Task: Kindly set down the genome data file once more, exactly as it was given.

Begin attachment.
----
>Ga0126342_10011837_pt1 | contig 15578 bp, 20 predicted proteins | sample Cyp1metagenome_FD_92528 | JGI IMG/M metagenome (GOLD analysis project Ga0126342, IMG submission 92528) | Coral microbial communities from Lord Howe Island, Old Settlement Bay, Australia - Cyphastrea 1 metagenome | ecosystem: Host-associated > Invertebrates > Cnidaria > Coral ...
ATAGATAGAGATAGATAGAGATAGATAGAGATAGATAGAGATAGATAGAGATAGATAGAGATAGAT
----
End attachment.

>Ga0126342_10011837_pt1 | contig 15578 bp, 20 predicted proteins | sample Cyp1metagenome_FD_92528 | JGI IMG/M metagenome (GOLD analysis project Ga0126342, IMG submission 92528) | Coral microbial communities from Lord Howe Island, Old Settlement Bay, Australia - Cyphastrea 1 metagenome | ecosystem: Host-associated > Invertebrates > Cnidaria > Coral ...
ATAGATAGAGATAGATAGAGATAGATAGAGATAGATAGAGATAGATAGAGATAGATAGAGATAGAT